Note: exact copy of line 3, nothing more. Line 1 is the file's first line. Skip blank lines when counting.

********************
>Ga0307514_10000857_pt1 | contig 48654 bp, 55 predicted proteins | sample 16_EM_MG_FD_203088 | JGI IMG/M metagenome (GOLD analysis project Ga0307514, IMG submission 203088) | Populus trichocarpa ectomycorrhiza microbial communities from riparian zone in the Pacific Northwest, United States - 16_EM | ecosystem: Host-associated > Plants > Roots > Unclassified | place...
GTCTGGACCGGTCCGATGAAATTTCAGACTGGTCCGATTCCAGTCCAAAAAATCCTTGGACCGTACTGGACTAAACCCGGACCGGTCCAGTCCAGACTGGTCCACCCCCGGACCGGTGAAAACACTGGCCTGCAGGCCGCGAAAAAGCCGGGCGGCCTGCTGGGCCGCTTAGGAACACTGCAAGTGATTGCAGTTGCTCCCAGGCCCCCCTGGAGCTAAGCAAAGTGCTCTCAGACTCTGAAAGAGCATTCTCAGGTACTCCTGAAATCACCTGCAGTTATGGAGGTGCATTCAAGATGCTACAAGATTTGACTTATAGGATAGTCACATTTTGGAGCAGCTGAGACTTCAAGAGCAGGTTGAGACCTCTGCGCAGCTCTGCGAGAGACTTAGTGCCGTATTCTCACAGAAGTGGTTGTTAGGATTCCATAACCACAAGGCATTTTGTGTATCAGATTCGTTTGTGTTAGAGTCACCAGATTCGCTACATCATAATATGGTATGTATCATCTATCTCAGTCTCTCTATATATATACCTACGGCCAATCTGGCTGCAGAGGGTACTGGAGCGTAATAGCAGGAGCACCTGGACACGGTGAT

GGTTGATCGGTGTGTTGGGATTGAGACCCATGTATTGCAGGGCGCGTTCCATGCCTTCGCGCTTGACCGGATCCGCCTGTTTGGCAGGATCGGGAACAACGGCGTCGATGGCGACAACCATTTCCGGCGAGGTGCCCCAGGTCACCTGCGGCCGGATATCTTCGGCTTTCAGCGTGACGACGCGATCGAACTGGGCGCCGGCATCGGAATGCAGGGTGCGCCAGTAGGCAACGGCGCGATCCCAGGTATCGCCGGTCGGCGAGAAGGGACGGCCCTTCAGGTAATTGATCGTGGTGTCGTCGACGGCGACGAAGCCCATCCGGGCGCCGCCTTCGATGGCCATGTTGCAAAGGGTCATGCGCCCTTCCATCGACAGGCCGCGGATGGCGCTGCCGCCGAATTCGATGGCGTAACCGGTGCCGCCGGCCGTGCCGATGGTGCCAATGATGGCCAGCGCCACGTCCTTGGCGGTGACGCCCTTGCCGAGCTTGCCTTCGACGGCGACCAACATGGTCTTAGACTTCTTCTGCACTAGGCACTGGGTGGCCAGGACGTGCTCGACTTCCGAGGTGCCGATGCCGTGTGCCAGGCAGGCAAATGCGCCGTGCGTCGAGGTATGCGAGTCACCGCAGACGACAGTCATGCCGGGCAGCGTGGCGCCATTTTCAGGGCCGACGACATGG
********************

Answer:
GGTTGATCGGTGTGTTGGGATTGAGACCCATGTATTGCAGGGCGCGTTCCATGCCTTCGCGCTTGACCGGATCCGCCTGTTTGGCAGGATCGGGAACAACGGCGTCGATGGCGACAACCATTTCCGGCGAGGTGCCCCAGGTCACCTGCGGCCGGATATCTTCGGCTTTCAGCGTGACGACGCGATCGAACTGGGCGCCGGCATCGGAATGCAGGGTGCGCCAGTAGGCAACGGCGCGATCCCAGGTATCGCCGGTCGGCGAGAAGGGACGGCCCTTCAGGTAATTGATCGTGGTGTCGTCGACGGCGACGAAGCCCATCCGGGCGCCGCCTTCGATGGCCATGTTGCAAAGGGTCATGCGCCCTTCCATCGACAGGCCGCGGATGGCGCTGCCGCCGAATTCGATGGCGTAACCGGTGCCGCCGGCCGTGCCGATGGTGCCAATGATGGCCAGCGCCACGTCCTTGGCGGTGACGCCCTTGCCGAGCTTGCCTTCGACGGCGACCAACATGGTCTTAGACTTCTTCTGCACTAGGCACTGGGTGGCCAGGACGTGCTCGACTTCCGAGGTGCCGATGCCGTGTGCCAGGCAGGCAAATGCGCCGTGCGTCGAGGTATGCGAGTCACCGCAGACGACAGTCATGCCGGGCAGCGTGGCGCCATTTTCAGGGCCGACGACATGG